Directory of U.S. Military Rockets and Missiles|
Appendix 4: Undesignated Vehicles
|Copyright © 2004 Andreas Parsch|
The TE-416 Tomahawk solid-fueled rocket motor was developed by Thiokol in the early 1960s for the Sandia National Laboratory. Only very few Tomahawks were launched as single-stage rockets by Sandia and NASA, but the motor was successfully used as the upper stage of a large number of sounding rocket configurations. Although primarily used by NASA, three combinations were also launched by the U.S. Air Force.
The first choice for a solid-fueled booster for sounding rockets in the 1960s was the M5 Nike stage. Sandia used the Tomahawk from the beginning as a Nike-boosted rocket, and the first Nike-Tomahawk flew on 25 July 1963. The rocket could lift a payload of 45 kg (100 lb) to 370 km (230 miles) or 115 kg (255 lb) to 215 km (134 miles) altitude. The USAF launched 38 Nike-Tomahawks between April 1967 and November 1983, mainly on aeronomy and plasma physics missions. The last of almost 400 Nike-Tomahawk launches by any user was a NASA flight in November 1995.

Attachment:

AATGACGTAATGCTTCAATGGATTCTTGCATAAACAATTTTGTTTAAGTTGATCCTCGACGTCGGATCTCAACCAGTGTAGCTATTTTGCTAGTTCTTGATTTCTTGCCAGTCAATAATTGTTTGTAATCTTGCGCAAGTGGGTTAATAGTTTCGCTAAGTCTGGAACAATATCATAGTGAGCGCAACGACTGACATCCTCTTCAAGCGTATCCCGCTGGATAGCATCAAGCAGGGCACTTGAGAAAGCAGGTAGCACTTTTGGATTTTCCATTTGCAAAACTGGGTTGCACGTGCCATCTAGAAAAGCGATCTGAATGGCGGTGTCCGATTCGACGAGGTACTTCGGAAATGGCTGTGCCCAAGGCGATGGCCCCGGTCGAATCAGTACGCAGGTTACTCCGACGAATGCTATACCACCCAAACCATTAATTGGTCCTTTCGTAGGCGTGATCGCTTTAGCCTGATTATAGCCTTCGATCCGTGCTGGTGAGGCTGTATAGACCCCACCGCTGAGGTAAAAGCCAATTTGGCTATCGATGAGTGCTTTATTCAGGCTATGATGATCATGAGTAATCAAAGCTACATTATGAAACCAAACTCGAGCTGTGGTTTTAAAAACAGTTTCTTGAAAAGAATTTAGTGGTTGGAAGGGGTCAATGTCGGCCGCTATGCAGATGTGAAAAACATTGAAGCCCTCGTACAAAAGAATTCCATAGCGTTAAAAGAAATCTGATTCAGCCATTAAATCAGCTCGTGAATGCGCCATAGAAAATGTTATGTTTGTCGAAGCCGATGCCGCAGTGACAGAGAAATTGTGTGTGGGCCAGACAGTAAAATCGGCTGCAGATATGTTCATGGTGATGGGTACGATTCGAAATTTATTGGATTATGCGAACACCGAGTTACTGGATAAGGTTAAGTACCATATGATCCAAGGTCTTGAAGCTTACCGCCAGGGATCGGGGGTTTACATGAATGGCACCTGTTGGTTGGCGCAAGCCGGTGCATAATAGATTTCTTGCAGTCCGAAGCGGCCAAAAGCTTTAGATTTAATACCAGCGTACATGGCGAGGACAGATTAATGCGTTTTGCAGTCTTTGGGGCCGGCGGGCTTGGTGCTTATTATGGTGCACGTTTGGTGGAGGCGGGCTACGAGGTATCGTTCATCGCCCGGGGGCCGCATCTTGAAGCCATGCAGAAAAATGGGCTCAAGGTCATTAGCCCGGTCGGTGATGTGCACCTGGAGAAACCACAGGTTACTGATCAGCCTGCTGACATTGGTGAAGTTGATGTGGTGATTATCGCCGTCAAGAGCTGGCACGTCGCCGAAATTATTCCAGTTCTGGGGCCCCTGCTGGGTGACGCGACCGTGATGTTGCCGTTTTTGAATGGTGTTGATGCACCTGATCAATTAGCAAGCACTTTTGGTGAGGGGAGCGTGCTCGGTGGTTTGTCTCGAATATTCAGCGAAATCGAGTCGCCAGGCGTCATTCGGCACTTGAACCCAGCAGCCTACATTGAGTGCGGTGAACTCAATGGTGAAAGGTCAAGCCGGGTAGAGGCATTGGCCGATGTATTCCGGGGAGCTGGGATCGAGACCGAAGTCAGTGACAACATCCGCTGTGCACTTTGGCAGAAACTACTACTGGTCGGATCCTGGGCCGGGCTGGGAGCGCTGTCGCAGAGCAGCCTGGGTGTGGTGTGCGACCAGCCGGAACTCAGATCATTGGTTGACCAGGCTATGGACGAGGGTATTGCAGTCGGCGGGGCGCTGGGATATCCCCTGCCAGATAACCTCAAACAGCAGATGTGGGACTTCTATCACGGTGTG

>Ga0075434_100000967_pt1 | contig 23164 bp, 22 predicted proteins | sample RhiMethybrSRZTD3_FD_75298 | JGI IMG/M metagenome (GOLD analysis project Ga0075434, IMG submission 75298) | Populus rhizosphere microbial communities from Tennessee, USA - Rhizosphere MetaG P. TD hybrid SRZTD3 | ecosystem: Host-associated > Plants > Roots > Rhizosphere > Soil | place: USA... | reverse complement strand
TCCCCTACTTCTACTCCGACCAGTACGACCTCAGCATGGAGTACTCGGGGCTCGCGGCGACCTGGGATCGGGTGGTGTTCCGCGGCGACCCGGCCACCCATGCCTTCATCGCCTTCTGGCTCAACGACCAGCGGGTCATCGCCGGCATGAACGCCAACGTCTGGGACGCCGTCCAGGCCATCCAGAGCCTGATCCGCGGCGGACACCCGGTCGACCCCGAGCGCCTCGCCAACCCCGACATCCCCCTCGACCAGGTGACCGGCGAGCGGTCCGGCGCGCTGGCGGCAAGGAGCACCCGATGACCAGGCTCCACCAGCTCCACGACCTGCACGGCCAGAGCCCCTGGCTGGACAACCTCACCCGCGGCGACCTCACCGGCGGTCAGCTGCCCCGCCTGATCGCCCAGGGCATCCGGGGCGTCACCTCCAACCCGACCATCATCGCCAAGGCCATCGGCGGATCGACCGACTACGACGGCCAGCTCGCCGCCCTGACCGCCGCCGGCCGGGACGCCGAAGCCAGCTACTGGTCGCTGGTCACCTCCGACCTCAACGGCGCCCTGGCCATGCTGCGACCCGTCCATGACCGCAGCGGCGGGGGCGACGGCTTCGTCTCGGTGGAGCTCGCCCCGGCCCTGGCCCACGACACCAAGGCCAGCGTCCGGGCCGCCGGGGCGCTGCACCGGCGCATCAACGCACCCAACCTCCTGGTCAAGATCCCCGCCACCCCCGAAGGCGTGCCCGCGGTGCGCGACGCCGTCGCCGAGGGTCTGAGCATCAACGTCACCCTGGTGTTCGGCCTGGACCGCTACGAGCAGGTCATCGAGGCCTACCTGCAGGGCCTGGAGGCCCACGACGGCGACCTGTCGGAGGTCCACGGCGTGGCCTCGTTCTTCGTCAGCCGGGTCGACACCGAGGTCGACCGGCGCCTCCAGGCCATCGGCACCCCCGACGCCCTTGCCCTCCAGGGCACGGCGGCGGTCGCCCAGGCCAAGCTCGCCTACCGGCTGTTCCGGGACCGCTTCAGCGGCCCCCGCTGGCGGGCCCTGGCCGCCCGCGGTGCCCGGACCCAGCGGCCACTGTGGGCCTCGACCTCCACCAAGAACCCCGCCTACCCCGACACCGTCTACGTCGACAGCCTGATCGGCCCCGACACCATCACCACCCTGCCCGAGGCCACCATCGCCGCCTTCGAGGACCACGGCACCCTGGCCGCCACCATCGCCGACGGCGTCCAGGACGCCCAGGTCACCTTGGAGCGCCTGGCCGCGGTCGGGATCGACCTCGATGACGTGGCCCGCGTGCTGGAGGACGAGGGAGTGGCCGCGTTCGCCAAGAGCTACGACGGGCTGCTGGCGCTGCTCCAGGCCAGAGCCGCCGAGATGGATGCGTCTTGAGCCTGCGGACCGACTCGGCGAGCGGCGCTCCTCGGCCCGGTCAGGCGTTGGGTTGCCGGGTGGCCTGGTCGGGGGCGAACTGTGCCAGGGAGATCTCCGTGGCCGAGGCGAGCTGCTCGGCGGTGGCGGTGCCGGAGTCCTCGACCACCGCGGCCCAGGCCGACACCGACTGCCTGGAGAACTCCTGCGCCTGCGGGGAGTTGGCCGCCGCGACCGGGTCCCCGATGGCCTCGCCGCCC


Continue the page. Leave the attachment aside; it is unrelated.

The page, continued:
Thiokol built the TU-715 Ute and TU-716 Paiute (sometimes spelled Payute) motors apparently specifically for use by the USAF as a booster stage for the Tomahawk. The Ute motor had a diameter of 40.6 cm (16 in), was 16 m (52.5 ft) long, and could produce a thrust of 85 kN (19100 lb) for 4.6 seconds. The Paiute was a derivative of the Ute with a longer motor casing and (presumably) a different propellant type. It could generate a thrust of 186 kN (41800 lb) for 3.7 seconds.
The USAF's Cambridge Research Lab launched 38 Ute-Tomahawks between 16 November 1971 and 23 January 1976 to a maximum altitude of 235 km (146 miles). 33 Paiute-Tomahawk combinations were fired between 15 April 1972 and 26 October 1981, the highest altitude being 288 km (179 miles).
Note: Data given by several sources show slight variations. Figures given below may therefore be inaccurate!
Data for Nike-Tomahawk:
|Length||9.37 m (30 ft 9 in)|
|Diameter||1st stage: 41.9 cm (16.5 in); 2nd stage: 23 cm (9 in)|
|Finspan||1st stage: 1.51 m (59.6 in); 2nd stage: 0.93 m (36.6 in)|
|Weight||990 kg (2180 lb)|
|Altitude||370 km (230 miles)|
|Propulsion||1st stage: ABL M5 Nike solid-fueled rocket; 217 kN (48700 lb) for 3.5 s|
2nd stage: Thiokol TE-416 Tomahawk solid-fueled rocket; 53 kN (11900 lb) for 9.5 s
 Peter Alway: "Rockets of the World", Saturn Press, 1999
 Mark Wade: Encyclopedia Astronautica
 Jonathan McDowell: Launch Vehicles Database
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